My advice would be to volunteer in schools as much as possible before you start.Observe teachers/TA's everyone. (Teaching is about stealing from ideas from everyone and everywhere).
    Read EYFS and curriculum documentation. Download them (and/or make your own hard copies). University won't provide them and they are like gold dust!!
    Brush up on your subject knowledge as you need to be able to teach KS2 even if you are an Early Years specialist. (I though University would help me here...I was wrong)
    Start studying for QTS tests so you can get them out of the way ASAP. They are easy and you don't want to waste precious time on them once the course starts.
    Develop a thick skin. You will have highs and crashing lows. Being observed (and criticised) is part of the journey. Not taking things personally is important.
    Hold on to the 'diamond' moments. There will be some very stressful low days when you can't remember why on earth you ever wanted to teach...but you just recall a diamond (when a pupil had a eureka moment as you were teaching them, when a parent praised you, when an observer noted something good, when you laughed till you cried with new friends)
    Whatever you may feel about your suitability (or what others may say) the children will see you as their teacher. They don't see nerves or care about planning. So have fun, be creative (start collecting resources now) and enjoy it. Sorry to go on - hope it helps xx
    PS. Watch Ken Robinson talks on TED.com. x
     
  4. Kartoshka

    Kartoshka Established commenter

    If you don't deal well with stress then possibly teaching isn't the career for you. Being organised will be a great asset to you, but in teaching things change all the time at the last minute, so you do end up having to rethink things on your feet. That's something I find very stressful and it's not something you can avoid, so best to think about it now and if it's something you can deal with on a regular basis.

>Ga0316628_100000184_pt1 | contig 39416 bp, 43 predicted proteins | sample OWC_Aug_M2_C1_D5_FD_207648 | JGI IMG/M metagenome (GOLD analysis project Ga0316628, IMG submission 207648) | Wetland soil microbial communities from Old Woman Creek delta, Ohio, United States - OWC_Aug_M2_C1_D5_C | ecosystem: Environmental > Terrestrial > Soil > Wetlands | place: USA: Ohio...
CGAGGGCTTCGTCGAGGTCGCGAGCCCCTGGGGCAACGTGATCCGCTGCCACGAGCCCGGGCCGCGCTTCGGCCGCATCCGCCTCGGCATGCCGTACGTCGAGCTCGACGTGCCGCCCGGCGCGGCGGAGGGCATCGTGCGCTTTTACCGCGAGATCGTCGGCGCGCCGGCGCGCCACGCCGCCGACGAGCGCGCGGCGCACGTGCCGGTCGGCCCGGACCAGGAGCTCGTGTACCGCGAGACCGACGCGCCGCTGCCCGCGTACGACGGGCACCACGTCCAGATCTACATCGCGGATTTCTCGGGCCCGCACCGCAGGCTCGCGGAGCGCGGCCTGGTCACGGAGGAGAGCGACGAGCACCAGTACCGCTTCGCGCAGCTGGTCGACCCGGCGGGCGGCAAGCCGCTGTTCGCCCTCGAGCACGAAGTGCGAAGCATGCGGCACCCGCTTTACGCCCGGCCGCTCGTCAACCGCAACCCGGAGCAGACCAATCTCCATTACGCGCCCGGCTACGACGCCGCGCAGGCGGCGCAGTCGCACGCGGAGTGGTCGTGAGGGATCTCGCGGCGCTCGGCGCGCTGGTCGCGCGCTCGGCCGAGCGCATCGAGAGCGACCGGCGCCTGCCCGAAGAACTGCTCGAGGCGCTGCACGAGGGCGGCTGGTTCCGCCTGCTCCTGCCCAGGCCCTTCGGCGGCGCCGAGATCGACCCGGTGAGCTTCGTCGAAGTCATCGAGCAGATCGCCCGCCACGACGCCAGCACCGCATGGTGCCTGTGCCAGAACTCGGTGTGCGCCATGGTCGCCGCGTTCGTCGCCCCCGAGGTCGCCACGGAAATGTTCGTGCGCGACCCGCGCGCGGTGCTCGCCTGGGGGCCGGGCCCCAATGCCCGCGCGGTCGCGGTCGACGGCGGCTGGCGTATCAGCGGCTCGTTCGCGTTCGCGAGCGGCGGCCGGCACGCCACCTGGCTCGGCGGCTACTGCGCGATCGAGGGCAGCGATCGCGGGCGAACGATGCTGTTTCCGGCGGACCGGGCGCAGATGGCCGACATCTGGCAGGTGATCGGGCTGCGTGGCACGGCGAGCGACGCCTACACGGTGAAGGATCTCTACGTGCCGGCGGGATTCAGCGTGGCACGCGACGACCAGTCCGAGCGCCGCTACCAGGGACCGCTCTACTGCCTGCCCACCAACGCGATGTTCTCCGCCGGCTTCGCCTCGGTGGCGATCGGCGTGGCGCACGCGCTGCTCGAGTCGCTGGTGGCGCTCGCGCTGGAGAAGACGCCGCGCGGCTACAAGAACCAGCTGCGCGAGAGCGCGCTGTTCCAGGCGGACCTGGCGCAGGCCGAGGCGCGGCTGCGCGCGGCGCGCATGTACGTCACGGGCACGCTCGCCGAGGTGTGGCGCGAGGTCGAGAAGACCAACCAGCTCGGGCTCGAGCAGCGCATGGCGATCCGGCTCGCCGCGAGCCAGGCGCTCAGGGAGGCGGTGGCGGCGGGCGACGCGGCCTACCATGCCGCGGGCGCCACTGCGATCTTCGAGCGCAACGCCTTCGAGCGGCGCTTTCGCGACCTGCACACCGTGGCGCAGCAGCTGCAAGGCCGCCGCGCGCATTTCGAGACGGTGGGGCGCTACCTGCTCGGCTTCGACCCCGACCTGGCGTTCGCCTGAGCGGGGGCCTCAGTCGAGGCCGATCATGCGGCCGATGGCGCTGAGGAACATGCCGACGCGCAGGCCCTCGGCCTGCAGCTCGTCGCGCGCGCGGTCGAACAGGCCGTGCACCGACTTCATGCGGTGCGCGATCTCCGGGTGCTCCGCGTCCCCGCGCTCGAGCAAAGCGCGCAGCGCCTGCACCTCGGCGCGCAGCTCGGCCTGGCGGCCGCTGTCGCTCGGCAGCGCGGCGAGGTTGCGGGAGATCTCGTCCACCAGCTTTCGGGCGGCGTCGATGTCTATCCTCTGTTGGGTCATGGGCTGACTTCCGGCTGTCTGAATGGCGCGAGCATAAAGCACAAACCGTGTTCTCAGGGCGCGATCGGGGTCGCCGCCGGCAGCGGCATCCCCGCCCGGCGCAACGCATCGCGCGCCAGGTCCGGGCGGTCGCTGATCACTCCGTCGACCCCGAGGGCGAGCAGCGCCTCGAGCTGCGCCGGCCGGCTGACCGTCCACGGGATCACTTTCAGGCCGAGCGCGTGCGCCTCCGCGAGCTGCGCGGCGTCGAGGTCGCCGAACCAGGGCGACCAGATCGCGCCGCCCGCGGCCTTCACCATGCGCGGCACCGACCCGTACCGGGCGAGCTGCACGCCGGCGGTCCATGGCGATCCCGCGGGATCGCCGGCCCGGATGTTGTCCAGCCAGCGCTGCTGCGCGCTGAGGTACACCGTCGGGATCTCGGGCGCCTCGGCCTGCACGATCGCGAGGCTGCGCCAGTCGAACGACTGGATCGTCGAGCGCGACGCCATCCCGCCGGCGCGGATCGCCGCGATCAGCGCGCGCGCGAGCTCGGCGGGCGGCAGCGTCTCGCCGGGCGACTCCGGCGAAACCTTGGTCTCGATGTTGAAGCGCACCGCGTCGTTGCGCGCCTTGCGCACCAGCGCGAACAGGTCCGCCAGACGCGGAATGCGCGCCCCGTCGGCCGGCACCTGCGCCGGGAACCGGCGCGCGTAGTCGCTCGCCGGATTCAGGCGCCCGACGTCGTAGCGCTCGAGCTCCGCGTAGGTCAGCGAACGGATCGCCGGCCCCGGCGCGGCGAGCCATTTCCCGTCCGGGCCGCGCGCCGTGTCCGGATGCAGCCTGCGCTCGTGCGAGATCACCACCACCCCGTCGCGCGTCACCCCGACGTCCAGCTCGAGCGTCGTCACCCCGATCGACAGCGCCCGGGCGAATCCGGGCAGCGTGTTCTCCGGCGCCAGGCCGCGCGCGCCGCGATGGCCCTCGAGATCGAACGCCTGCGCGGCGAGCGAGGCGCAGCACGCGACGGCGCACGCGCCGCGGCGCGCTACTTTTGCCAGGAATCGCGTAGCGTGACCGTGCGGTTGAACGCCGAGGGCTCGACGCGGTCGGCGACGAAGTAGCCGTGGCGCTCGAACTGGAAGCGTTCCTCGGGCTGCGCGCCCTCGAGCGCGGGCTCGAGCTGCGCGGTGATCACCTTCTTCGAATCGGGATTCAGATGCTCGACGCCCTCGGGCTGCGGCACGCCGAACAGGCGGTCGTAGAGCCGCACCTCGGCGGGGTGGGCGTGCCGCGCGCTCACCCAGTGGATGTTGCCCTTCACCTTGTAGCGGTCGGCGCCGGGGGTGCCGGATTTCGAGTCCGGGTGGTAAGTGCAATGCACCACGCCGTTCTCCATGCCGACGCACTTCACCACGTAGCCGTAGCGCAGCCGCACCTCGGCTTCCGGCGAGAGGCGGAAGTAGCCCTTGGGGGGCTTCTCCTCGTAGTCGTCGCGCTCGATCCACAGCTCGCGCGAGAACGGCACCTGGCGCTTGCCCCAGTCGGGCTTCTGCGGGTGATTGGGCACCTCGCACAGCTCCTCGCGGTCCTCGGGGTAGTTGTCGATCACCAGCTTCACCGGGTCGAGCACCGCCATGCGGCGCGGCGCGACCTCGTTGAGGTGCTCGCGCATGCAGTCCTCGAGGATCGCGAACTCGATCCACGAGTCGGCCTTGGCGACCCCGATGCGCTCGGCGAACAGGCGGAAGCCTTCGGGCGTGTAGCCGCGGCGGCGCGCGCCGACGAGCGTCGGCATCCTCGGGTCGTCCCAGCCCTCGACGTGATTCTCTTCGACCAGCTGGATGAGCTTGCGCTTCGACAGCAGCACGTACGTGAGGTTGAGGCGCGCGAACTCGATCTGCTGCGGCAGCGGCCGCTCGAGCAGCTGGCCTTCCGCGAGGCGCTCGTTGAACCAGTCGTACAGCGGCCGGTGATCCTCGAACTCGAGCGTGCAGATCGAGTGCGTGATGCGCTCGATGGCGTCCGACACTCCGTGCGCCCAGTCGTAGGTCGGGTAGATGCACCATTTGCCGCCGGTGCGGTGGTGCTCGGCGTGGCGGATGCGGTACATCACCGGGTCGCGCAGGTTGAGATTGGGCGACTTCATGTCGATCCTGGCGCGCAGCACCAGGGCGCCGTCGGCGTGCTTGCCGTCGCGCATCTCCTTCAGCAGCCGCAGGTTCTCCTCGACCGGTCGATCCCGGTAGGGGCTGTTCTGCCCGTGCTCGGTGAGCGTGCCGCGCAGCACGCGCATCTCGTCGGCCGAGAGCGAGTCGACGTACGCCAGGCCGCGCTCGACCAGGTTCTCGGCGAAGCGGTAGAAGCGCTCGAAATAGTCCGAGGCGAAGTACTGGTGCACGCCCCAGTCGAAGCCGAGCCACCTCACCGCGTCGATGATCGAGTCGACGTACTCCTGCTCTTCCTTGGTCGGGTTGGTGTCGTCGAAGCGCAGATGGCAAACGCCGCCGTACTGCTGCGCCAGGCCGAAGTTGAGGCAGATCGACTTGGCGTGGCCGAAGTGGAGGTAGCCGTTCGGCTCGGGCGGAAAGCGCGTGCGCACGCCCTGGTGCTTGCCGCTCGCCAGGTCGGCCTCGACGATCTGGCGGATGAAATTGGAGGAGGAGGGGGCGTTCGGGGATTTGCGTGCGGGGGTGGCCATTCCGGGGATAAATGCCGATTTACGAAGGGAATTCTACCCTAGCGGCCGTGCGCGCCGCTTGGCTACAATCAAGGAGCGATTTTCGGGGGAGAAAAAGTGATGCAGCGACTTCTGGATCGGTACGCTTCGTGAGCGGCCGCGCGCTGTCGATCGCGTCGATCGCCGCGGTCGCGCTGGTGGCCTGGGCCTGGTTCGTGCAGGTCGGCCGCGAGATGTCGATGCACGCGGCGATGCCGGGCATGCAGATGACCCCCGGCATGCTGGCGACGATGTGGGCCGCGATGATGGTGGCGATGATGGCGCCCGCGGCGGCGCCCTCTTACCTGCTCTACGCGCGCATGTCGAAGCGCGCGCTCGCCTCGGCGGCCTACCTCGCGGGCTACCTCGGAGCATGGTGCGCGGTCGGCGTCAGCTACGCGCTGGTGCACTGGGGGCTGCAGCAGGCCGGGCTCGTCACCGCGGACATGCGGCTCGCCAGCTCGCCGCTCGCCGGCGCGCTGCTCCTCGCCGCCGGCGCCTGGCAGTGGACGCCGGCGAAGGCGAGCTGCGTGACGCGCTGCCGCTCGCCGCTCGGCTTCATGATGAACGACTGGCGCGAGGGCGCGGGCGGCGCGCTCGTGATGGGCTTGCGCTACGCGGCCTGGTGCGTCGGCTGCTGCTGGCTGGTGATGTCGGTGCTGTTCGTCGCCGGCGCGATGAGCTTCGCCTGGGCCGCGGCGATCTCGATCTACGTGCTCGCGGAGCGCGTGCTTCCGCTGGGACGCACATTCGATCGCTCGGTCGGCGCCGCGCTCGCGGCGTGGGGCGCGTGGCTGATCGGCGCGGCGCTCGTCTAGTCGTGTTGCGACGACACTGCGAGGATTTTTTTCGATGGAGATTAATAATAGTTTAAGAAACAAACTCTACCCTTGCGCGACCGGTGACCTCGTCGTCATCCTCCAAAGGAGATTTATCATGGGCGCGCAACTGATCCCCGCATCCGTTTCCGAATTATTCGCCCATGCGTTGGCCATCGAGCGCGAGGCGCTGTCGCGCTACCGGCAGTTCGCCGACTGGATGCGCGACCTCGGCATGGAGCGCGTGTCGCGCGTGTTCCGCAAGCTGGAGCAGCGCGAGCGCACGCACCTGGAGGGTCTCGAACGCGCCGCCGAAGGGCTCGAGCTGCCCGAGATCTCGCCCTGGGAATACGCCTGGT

Otherwise, like the other posters have said, I think you may be getting cold feet about the 'unknown' of the PGCE. The course is designed to teach you the basics of teaching. You are not expected to know everything before you start. It is absolutely fine to know nothing because you can always ask questions. From my experience, you learn the basics of planning at uni and practise on your school placements. During your PGCE year you will be told roughly what the lesson needs to be about, and you may be given a learning objective or you may have to come up with that yourself - in discussion with the class teacher if you are unsure. You will have the class teacher to support you when you're on placement, plus a mentor at the school and a tutor at university. You don't need to panic because you will have plenty of people to help you learn what to do. Remember, they're not taking you on in order to let you fail. If you ask for help you will find it somewhere.
    Before you start your PGCE, you might like to read a book like "Teaching Early Years Foundation Stage" in the Achieving QTS series - this is a nice, simple series, which will give you an overview of the basics you'll need to know about teaching. Might help you to feel more confident and less stressed if the 'unknown' becomes a little more known - even if you don't know how to do everything, you'll at least know what things you'll need to learn over the year.